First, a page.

RF, S Ossetia, Georgia, EU to meet for second time on May 7

Representatives of Russia, South Ossetia, Georgia and the EU will meet for the second time after the events in the Caucasus last August on May 7.

They will meet on the Georgian territory to discuss normalization of the situation in the border district of Georgia with South Ossetia, the first deputy head of the Land Troops' main headquarters, Lieut. Gen. Sergei Antonov told Itar-Tass on Tuesday.

"We've already received the relevant notification from the head of the EU observer mission in Georgia, Hans Jorg Haber, on the readiness for this meeting," he said.

"Russia's representatives who will directly resolve all issues emerging in the border district of Georgia with South Ossetia will take part. Among them will be representatives of the Russian military contingent in South Ossetia," he said.

Antonov represented Russia at the first four-party meeting in Georgia' s village of Ergneti on April 23.

Monday, May 4, 2009

S Ossetian Supreme Court chairman dies in road accident

South Ossetian Supreme Court Chairman Atsamaz Gabulov has died in a road accident.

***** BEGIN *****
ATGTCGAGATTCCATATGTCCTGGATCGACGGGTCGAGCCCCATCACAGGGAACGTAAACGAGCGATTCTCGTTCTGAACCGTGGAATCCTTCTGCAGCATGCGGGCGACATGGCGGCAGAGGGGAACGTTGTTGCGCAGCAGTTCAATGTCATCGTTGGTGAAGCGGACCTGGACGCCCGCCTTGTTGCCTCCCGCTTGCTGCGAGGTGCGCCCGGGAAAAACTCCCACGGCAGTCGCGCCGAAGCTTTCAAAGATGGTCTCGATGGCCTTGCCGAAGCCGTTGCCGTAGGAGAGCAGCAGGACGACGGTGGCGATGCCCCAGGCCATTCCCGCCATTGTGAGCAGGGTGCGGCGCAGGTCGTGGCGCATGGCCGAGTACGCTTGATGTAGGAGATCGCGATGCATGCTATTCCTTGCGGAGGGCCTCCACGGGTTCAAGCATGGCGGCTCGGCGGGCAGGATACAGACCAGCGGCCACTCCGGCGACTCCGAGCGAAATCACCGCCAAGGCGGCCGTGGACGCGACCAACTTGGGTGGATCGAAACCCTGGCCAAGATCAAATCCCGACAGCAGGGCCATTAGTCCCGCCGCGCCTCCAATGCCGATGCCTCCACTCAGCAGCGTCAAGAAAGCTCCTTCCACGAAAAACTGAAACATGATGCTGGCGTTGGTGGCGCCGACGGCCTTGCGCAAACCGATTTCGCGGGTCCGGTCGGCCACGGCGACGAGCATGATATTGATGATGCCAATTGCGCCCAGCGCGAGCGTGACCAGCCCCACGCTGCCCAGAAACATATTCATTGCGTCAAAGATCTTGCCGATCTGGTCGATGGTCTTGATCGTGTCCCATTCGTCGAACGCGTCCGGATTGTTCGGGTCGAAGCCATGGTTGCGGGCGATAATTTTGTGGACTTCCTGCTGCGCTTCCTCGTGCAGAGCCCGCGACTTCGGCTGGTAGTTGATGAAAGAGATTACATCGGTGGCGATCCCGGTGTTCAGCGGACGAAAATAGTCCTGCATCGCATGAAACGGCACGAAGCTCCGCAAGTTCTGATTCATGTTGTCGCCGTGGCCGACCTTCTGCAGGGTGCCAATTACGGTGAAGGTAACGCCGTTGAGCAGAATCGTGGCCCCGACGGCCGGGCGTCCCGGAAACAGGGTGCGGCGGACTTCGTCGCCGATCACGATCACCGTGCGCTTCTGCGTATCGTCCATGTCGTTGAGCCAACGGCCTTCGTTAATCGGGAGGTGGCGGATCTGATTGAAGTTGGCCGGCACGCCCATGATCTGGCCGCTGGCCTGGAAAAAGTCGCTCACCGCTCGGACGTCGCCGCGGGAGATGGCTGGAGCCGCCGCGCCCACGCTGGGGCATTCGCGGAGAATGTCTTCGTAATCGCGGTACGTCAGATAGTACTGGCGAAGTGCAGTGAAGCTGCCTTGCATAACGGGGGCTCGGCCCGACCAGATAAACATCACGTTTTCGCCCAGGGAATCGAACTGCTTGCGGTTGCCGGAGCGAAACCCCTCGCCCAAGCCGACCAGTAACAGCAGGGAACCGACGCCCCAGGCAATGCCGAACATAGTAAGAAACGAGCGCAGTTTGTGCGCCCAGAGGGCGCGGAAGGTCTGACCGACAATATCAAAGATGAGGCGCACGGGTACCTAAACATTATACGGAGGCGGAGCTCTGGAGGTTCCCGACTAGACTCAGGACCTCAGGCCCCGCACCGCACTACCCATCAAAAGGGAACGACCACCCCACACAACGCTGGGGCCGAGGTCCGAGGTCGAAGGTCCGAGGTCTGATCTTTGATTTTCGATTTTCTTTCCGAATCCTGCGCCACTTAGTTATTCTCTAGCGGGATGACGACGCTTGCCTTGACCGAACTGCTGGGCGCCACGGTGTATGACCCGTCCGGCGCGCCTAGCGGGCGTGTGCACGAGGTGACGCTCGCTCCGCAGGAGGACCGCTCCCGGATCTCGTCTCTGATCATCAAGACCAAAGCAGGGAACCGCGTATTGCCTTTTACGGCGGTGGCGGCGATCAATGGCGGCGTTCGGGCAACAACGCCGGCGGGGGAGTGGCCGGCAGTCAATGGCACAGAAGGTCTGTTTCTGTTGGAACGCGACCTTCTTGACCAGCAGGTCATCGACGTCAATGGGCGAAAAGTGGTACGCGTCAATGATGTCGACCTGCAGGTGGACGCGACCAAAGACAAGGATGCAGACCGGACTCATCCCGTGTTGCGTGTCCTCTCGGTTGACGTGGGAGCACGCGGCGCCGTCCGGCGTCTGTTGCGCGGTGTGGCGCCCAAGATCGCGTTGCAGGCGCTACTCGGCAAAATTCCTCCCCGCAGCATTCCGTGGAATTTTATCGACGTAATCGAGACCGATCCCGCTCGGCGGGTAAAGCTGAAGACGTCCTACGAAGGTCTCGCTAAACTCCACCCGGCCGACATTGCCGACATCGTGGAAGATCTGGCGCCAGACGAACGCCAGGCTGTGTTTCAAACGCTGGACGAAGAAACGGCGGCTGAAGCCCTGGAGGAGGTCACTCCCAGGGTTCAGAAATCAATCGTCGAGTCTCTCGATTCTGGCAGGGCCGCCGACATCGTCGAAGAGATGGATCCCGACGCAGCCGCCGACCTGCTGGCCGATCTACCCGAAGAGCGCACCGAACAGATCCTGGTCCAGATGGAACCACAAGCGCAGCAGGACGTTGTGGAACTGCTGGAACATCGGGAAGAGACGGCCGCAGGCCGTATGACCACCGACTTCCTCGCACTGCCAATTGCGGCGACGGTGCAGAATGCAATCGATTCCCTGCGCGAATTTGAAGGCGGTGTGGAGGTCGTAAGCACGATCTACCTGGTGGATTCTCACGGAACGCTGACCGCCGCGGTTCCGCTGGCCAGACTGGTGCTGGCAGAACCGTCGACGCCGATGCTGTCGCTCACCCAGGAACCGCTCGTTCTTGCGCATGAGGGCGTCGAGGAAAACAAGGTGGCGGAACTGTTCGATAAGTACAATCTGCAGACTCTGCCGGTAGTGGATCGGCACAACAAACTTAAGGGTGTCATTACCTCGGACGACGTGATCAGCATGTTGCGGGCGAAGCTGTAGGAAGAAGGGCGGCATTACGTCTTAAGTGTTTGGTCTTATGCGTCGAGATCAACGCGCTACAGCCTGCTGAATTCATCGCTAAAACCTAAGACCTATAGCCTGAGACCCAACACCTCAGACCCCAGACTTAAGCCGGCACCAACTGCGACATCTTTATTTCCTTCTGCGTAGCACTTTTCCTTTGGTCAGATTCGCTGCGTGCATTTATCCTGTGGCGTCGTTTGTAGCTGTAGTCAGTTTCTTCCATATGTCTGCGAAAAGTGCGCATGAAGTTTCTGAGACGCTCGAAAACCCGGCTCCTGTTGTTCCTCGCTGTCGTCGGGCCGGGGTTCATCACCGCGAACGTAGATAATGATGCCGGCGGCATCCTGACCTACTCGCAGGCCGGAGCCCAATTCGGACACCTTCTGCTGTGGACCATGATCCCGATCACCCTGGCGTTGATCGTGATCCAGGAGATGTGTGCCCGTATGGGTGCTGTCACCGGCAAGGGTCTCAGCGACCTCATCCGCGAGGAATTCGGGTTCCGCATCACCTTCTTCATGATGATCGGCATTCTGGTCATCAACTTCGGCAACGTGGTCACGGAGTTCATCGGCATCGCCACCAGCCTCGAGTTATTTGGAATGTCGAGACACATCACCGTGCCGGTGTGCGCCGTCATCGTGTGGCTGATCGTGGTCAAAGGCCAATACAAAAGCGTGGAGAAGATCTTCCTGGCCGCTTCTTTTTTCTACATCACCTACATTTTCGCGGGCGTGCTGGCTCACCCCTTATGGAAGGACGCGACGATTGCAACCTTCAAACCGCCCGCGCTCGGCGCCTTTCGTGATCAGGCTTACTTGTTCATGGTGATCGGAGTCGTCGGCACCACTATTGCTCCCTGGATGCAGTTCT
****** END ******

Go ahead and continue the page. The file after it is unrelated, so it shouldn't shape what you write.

The accident occurred on Friday evening on the Tskhinval-Znaur highway, the Prosecutor General's Office said.

"As a result of a technical failure, the Volkswagen Golf car lost control, drove off the road, overturned and hit a tree," the Prosecutor General's Office said.

Gabulov "died at the scene from the bodily harm", it said.

Russian Troops Guard Rebel Regions

Russian border guards have begun defending the de facto borders between Georgia and its breakaway regions of Abkhazia and South Ossetia.

The deployment, announced Saturday, quickly followed the signing of a deal that formalized Russia's control over the borders of the regions at the center of last summer's brief war with Georgia.

The border guards department for southern Russia said its troops took full responsibility for guarding the borders of South Ossetia and Abkhazia on Thursday, the same day that the leaders of both regions signed an agreement with President Dmitry Medvedev giving Russia control over the borders. The first border guards arrived in South Ossetia on Thursday, it said.
"The border must be securely closed and made inaccessible for enemies," said Nikolai Lisinsky, who heads the border guards department in southern Russia, Interfax reported.

He said video surveillance and unmanned aircraft would be used to patrol the border, but no barbed-wire fences would be put up and South Ossetia would remain accessible "for those who seek peace with us."